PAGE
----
Link to this
  3. 3. tegmark 2:48 pm 11/2/2010

    Hey Scientific Earthling,

    I’m Max, the Scientific Director of FQXi, and just want to clarify a few things. Although FQXi has received generous funding from the Templeton Foundation, it’s an independent 501(c)3 organization focused strictly on science, run by scientists for scientists. From time to time, I hear amusing conspiracy theories involving a hidden agenda where winning essays must connect with religion. This is of course silly nonsense, as is easily confirmed by checking out our past winners & grantees:
    * http://www.fqxi.org/community/essay/winners/2008.1
    * http://www.fqxi.org/community/essay/winners/2009.1
    * http://www.fqxi.org/grants/large/awardees/list
    Moreover, this particular essay contest is funded mainly by the Gruber Foundation ( http://www.gruberprizes.org ). None of our donors have any involvement with selecting the winners of our essay contests or grant competitions. You can find more information about these issues here: http://www.fqxi.org/about/faq/financed

    I hope this helps clarify things, and that you decide to submit an essay to the contest!
    Cheers,
    Max ;-)

    Link to this
  4. 4. lplaud 6:40 pm 11/2/2010

    With regard to the "November 2 update", I am not a mathematician but the same apparent bias immediately struck me. Not being a scientist, I’m inclined to view reality as quantitatively ephemeral.

    Link to this
  5. 5. marom 8:39 pm 11/2/2010

    I’m a long standing science fan and have yet to come across the Foundational Questions Institute – so thanks for that.

    Link to this
  6. 6. scientific earthling 11:43 pm 11/4/2010

    Glad to hear you are not influenced by religious organisations and essays submitted to your competition will not be disadvantaged if they indicate there is most probably no god.

    Link to this
  7. 7. Quinn the Eskimo 1:55 am 11/5/2010

    Neither digital nor analog. Reality, as we perceive it is an illusion. Outside our petri dish, we’re seen as mold.

    The next dish over? That’s a parallel universe. A brane. But then, they’re only another bunch of mold.

    Link to this
  8. 8. jgrosay 4:15 am 11/5/2010

    We don’t know how reality is, we just know the way we perceive it, that as Immanuel Kant said, is an a priori of inner sensibility. For example birds, reptiles and insects do perceive more colors than mammals, as we lost some retinal receptors when our ancestors were forced to night life. The way we use to approach problems is digitalizing them to be able to use mathematics for solving, but probably the human mind has an innate ability to build cerebral models of things and behaviors to produce predictions, and this is some kind of an analogical thinking. The inherent problem is that analogical thinking has limits both in representing very small objects and very big numbers, this is the kind of paradox involved in the problem of squaring a circle and in the Achilles and the turtle race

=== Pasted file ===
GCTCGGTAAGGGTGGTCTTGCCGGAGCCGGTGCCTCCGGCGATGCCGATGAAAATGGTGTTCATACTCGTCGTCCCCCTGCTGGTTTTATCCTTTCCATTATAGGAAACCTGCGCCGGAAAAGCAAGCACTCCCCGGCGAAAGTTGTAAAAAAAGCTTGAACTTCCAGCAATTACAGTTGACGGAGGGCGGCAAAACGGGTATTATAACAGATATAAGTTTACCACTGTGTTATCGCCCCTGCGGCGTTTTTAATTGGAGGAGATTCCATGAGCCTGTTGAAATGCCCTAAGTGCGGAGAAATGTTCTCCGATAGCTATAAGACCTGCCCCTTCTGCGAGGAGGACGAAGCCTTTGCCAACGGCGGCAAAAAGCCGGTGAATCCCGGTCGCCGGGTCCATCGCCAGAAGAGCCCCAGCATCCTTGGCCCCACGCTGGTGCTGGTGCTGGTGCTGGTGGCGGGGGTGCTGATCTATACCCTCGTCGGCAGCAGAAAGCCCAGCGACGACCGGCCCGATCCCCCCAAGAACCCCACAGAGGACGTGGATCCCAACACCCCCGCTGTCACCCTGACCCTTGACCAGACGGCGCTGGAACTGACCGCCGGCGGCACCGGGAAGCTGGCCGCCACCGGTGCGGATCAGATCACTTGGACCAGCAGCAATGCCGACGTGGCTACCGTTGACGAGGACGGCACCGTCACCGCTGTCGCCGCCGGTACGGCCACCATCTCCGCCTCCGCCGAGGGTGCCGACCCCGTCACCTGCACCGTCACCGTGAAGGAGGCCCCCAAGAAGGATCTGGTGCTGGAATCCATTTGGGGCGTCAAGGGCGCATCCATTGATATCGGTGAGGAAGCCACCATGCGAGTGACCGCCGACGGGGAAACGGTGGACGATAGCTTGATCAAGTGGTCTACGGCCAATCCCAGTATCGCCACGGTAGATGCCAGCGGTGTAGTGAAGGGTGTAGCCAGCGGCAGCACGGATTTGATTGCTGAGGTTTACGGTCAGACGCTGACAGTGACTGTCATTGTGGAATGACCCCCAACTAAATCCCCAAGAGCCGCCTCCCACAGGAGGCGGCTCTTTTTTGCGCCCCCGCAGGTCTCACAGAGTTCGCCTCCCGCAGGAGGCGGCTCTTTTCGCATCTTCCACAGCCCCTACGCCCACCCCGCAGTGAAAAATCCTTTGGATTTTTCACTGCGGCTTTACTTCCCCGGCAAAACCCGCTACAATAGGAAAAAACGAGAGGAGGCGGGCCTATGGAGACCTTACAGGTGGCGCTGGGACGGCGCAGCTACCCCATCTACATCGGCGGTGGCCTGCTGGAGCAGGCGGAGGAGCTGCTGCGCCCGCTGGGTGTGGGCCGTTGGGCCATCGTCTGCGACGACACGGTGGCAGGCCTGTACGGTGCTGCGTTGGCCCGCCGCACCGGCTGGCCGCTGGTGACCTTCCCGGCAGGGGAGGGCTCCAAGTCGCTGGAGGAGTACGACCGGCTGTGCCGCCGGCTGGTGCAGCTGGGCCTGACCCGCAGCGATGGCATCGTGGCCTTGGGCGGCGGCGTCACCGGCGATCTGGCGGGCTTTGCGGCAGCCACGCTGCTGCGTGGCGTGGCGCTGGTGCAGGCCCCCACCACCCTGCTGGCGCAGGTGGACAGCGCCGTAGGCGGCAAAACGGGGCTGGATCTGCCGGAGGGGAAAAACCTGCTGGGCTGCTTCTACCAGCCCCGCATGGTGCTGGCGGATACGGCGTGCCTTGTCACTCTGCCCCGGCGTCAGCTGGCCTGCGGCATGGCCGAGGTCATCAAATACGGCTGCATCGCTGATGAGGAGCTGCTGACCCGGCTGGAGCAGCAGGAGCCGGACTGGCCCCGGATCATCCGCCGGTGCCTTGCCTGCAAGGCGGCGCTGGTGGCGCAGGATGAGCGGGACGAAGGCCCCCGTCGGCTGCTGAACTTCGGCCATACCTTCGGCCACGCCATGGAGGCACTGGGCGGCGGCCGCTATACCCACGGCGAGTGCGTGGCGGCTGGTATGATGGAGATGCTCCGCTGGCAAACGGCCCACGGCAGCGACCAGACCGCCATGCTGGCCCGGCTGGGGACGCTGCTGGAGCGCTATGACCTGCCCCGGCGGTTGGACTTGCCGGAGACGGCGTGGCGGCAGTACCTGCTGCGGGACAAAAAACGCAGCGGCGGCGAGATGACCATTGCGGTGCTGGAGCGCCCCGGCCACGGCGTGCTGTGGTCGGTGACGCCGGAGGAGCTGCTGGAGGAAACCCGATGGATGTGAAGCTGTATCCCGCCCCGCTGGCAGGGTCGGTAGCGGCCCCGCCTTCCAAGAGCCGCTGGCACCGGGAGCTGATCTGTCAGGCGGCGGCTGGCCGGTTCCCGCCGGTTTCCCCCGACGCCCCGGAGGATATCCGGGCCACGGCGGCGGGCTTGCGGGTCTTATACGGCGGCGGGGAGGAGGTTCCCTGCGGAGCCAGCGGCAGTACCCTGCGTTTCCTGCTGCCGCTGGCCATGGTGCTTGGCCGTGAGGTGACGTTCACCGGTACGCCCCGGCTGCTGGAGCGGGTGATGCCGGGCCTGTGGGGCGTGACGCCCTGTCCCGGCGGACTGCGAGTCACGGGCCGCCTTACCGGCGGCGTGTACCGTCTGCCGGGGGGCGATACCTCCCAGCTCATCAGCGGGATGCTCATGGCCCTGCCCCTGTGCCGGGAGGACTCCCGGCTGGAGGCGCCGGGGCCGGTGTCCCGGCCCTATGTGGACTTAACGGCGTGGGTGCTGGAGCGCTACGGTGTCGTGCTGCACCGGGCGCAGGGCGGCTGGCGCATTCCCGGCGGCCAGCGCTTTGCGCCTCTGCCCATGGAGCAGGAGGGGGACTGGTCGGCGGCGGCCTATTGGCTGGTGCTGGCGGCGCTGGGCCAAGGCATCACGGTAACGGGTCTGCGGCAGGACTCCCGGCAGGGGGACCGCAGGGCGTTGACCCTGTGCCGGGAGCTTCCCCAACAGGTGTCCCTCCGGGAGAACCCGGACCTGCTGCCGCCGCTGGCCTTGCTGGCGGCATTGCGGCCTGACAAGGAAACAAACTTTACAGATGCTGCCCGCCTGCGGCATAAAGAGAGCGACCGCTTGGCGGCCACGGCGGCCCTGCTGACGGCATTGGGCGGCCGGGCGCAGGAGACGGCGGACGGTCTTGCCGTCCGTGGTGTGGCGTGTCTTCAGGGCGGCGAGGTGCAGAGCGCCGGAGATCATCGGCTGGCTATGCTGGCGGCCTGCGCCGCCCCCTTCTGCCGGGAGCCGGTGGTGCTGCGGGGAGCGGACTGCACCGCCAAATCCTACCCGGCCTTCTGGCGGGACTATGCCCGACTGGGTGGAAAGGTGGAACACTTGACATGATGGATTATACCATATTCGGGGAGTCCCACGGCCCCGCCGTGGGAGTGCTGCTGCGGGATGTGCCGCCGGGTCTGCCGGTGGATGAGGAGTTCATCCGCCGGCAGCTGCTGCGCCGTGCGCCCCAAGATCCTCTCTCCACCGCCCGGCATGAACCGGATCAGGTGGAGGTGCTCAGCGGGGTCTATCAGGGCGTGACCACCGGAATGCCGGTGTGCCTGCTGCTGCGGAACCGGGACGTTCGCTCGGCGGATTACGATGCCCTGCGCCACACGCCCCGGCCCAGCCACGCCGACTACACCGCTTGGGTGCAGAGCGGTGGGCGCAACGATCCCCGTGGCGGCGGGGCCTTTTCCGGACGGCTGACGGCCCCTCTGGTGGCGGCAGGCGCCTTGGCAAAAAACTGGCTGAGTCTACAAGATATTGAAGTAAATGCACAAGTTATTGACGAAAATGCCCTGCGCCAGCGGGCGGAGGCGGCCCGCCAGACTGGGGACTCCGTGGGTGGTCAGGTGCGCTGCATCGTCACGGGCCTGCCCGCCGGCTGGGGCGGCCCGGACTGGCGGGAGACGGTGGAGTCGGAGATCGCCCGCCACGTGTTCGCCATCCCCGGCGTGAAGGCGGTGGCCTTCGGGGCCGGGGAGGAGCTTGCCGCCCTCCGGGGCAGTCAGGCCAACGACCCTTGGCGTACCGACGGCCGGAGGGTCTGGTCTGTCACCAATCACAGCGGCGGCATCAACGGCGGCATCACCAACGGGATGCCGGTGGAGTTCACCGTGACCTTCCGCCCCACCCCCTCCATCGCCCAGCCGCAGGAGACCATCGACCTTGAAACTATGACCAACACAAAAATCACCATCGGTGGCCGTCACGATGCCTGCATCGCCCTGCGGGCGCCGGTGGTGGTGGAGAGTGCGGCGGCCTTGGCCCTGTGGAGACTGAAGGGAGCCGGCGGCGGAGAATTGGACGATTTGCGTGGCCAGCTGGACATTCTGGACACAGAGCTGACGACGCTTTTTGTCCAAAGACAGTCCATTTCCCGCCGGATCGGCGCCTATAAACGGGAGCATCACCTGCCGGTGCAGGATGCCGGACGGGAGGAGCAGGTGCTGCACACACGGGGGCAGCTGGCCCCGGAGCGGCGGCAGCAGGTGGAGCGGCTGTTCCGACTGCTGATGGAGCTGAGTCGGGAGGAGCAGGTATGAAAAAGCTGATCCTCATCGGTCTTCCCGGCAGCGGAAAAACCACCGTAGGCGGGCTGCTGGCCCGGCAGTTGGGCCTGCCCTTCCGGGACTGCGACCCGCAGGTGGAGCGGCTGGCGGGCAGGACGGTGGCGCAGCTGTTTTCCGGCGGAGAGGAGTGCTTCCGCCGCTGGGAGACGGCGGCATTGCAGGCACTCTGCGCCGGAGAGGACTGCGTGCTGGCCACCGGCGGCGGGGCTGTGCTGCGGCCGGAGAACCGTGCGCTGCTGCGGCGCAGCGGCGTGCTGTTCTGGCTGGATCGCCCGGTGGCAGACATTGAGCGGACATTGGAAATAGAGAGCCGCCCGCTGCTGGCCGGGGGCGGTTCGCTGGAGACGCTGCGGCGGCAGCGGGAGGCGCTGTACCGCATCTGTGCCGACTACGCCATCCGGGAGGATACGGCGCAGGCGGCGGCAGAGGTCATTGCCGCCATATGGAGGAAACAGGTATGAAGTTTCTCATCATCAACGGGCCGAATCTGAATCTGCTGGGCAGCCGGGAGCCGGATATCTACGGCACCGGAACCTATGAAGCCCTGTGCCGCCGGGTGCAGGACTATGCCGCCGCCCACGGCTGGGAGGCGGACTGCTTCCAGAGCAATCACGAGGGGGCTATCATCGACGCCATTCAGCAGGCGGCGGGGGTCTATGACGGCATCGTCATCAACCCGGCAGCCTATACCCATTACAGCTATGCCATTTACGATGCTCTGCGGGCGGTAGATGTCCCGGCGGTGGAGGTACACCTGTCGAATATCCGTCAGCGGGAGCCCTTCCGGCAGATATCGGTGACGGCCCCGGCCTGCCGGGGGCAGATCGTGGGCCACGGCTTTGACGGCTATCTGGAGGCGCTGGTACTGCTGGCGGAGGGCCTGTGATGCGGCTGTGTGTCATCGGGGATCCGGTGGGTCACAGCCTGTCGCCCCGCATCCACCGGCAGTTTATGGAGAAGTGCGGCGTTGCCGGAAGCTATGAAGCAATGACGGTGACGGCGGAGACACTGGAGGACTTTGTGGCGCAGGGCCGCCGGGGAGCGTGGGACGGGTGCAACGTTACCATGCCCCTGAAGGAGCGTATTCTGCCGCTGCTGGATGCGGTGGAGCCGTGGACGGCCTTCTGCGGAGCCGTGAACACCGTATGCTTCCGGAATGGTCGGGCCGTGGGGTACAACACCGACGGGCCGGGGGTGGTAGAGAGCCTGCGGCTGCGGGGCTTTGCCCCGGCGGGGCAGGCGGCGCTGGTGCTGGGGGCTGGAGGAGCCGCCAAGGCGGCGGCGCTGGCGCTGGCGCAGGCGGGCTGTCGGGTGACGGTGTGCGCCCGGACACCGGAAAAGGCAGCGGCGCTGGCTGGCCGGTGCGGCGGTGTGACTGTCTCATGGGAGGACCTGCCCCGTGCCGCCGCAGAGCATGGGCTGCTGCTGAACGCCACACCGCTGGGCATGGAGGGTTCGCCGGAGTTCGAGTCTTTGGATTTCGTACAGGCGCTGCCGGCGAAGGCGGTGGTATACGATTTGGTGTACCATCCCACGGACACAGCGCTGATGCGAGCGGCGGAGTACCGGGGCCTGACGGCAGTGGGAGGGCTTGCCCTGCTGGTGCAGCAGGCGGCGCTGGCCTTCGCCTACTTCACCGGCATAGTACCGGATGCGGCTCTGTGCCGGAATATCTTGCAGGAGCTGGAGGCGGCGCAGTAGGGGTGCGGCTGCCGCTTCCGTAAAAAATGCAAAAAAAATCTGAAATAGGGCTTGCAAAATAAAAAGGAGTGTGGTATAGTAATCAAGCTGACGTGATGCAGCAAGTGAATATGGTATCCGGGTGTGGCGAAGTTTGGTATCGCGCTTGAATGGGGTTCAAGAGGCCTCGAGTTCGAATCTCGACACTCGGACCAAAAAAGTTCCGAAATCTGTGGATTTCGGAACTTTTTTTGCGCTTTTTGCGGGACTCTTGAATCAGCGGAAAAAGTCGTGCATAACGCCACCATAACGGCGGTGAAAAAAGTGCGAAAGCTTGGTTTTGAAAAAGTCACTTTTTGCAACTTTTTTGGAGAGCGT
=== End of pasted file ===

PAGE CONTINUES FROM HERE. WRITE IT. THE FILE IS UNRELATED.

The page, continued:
Link to this
  9. 9. Steve D. 1:45 pm 11/5/2010

    Hi all,hi Max,

    I must admit that FQXi is a wonderful platform, transparent and very innovant for the sciences community.
    The matters and subjects are interestings and very diversified.
    The debates also are relevants.
    People from around the world can participate.It’s very well.This platform is young and the moderators make a beautiful work without any discrimination.It’s essential.
    Congratulations FQXi,Max, you make a beautiful work.Thanks for that.

    ps,sorry for my english, I am belgian and I speak french.
    Regards

    Link to this
  10. 10. craighyatt 7:47 pm 06/14/2011

    I’d say that the reality we experience is digital because our brain and sensory systems heavily process inputs from our surroundings before we use the information or store memories. Magicians take advantage of this to fool us. If we really were able to perceive (and store) a continuum, then magicians would be out of business.

    I think that structural reality is also likely to be digital because as far as I know, each element decomposes into something smaller until we reach the Planck length. Even time is ultimately split into Planck time instants. I’d say that any process that appears smooth and continuous is the statistical outcome of a bunch of little digital nudges.

    Link to this